There Is No Iranian Nuclear Threat

On April 21, Iran and six world powers resumed the final phase of nuclear talks after a preliminary framework deal reached earlier this month. Iran and the P5+1 countries — Britain, China, France, Germany, Russia and the United States — are expected to reach a final accord by the end of June.

Yet hawks in Washington and Israel argue that Iran cannot be allowed to obtain a nuclear weapon, or even remain within “sprinting” distance of acquiring one. They argue that a nuclear-armed Iran would be an existential threat to Israel, would be increasingly belligerent on the international stage, likely provoking an arms-race in the Middle East. In worst-case scenarios, a nuclear-armed Iran may even precipitate WWIII and cast the world into nuclear winter. Given these dire projected risks, hawks generally oppose any nuclear agreement with Iran which allows the country to continue enriching uranium—which is tantamount to saying they oppose negotiations altogether.

For the sake of argument (and simply for the sake of argument), let’s assume these fears are well-founded, and not only does Iran want a nuclear weapon, but they actually succeed in obtaining one. Moreover, let’s assume that the Islamic Republic may even be willing to use weapons of mass destruction against their adversaries. The brute fact remains that Iran would not actually be able to carry out a successful nuclear strike against Israel or the U.S.; even the threat of a so-called “dirty bomb” is negligible.


Can Iran Hit the U.S. or Israel?

Iran’s biggest challenge in targeting the U.S. or Israel would be geographic. There are roughly 1,800 km separating the Islamic Republic from Israel’s borders. In the intervening space are Jordan, Saudi Arabia, and Turkey—with whom Israel has entered into joint missile-defense pacts to contain Iran. There is a good chance that a missile from Iran would be intercepted by one of these allies before it even reached Israel’s borders.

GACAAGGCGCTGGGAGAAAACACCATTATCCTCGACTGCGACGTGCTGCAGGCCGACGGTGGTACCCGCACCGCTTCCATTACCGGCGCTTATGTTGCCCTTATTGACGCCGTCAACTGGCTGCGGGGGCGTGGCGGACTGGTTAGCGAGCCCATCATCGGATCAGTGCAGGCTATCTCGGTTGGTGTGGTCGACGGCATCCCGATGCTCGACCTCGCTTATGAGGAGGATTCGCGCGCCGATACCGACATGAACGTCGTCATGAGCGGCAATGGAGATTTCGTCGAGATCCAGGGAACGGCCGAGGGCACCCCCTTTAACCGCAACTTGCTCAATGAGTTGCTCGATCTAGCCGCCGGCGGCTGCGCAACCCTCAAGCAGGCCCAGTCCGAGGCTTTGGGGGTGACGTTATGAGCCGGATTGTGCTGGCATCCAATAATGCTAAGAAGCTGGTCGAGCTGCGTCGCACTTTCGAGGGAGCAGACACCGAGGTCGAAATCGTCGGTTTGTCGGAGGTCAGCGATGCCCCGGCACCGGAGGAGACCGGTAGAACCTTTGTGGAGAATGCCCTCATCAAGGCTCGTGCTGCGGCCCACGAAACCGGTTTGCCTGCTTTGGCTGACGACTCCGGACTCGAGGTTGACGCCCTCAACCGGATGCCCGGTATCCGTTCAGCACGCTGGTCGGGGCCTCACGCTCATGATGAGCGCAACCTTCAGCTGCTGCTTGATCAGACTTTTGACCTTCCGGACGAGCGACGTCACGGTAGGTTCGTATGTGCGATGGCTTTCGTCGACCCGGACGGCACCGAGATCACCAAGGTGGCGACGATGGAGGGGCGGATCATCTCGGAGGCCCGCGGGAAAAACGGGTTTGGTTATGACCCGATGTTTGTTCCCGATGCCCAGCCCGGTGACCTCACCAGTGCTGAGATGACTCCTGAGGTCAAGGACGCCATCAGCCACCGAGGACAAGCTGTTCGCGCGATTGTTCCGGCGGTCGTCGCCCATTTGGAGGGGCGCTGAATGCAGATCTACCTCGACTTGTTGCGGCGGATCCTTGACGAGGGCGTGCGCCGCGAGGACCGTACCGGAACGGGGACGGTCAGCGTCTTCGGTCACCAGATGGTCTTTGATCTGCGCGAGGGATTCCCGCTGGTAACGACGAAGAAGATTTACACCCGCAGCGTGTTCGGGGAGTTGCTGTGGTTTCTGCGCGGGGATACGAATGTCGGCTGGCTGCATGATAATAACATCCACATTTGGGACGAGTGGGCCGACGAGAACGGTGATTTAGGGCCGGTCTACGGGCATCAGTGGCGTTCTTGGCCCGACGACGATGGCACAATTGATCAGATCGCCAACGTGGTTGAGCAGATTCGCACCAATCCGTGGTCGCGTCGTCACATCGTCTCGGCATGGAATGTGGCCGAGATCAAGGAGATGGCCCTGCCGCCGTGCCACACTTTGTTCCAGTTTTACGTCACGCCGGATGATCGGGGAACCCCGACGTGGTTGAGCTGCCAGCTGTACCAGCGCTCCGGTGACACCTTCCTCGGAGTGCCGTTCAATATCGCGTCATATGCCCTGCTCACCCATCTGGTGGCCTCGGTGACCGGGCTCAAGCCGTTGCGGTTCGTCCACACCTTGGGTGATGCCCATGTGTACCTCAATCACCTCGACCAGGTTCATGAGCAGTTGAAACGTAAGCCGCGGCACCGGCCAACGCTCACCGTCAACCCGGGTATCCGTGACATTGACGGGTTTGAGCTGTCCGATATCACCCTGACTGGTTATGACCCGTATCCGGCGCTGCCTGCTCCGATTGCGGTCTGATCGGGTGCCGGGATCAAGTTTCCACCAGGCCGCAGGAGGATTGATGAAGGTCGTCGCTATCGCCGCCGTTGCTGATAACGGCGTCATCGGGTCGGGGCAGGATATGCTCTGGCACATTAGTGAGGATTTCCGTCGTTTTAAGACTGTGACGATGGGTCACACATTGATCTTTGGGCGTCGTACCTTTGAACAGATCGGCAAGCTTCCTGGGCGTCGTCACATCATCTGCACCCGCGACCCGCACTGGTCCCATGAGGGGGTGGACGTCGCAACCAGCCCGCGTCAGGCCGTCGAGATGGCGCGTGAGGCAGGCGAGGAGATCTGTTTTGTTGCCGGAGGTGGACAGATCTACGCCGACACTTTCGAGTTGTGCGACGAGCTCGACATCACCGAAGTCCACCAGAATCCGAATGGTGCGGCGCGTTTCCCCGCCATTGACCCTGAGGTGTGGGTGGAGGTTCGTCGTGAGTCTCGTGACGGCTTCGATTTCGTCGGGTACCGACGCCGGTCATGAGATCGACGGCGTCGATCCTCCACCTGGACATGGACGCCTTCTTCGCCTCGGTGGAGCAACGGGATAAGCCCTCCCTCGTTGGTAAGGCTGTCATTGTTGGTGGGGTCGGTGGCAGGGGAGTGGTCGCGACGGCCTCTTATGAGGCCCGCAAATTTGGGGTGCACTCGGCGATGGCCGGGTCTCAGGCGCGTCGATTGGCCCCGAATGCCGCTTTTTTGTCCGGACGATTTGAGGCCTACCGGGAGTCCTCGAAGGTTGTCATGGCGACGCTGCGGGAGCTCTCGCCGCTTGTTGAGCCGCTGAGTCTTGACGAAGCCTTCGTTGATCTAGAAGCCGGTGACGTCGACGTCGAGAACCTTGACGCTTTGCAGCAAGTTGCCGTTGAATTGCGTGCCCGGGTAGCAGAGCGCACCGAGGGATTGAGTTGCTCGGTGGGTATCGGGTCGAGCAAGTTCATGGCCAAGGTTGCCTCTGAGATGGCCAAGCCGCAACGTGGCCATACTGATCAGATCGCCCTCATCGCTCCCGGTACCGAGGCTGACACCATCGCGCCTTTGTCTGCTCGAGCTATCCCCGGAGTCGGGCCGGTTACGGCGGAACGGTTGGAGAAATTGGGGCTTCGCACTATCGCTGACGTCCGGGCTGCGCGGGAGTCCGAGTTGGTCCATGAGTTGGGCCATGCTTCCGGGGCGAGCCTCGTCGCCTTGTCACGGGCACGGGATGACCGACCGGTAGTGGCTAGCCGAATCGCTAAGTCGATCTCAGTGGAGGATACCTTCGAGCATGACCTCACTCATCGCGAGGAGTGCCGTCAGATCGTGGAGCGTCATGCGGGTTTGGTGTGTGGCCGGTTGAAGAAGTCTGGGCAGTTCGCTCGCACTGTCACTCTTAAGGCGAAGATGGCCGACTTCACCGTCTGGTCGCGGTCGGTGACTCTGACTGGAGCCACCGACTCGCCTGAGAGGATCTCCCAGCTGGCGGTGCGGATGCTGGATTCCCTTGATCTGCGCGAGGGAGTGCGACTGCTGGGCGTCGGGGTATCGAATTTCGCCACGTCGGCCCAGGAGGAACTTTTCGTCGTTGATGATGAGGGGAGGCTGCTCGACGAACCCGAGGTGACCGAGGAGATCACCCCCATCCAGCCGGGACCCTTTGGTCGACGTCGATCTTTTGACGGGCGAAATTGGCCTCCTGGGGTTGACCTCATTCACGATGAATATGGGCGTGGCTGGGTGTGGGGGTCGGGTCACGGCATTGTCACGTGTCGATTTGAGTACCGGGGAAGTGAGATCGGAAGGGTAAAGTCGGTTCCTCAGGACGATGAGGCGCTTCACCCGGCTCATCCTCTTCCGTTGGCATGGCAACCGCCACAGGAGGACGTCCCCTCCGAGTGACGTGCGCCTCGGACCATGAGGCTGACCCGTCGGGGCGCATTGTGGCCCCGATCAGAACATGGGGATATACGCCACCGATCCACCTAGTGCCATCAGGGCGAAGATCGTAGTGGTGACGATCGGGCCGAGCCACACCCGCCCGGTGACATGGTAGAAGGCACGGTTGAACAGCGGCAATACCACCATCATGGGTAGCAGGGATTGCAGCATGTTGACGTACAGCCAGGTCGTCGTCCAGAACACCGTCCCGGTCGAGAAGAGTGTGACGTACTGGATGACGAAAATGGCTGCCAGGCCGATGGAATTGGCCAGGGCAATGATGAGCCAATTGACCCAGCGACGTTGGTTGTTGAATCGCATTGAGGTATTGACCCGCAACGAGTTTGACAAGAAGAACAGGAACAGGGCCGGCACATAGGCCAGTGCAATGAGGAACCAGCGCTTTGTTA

But even in the event that this first line of defense failed, Israel has three complementary missile defense systems, which are among the most sophisticated on planet earth. They also have the strongest military in the region, bar none—having recently quadrupled their air force’s already-unparalleled striking power. These would allow Israel to quickly intercept any incoming projectile launched from such a long distance.

Moreover, carrying out a surprise attack would be extraordinarily difficult, given that Israel also has one of the best intelligence agencies in the world, focused nearly entirely on Iran—not to mention its “unprecedented” levels of intelligence and security cooperation with the United States.

Israel also has geographical hostages which would deter a strike: even if Iran had the capability to actually hit Israel with nuclear weapons, it would be nearly impossible to do so without killing massive numbers of Palestinians in the process. Given that Iran has been one of the most vocal, consistent, and substantial supporters of the Palestinian cause, it seems unthinkable that they would carry out a nuclear strike that would decimate Palestine. Nuclear fallout from such a strike could prove devastating to southern Lebanon and western Syria, causing immense harm to two of Iran’s key regional allies, Hezbollah and the al-Asad regime.

A strike on America would be even less plausible:

To reach the U.S., an Iranian missile would have to be able to deliver a nuclear payload more than 9,000 km; Iran’s ICBM capacity is nowhere near this range, and won’t be for the foreseeable future. But even then, in order to actually hit U.S. targets, said missile would first have to make it through the network which protects Israel; then it would have to cross the Mediterranean Sea and the North Atlantic Ocean without getting detected or intercepted by NATO, the U.S. Air Force, the U.S. Navy, U.S. satellites, and ultimately, America’s own robust missile defense systems.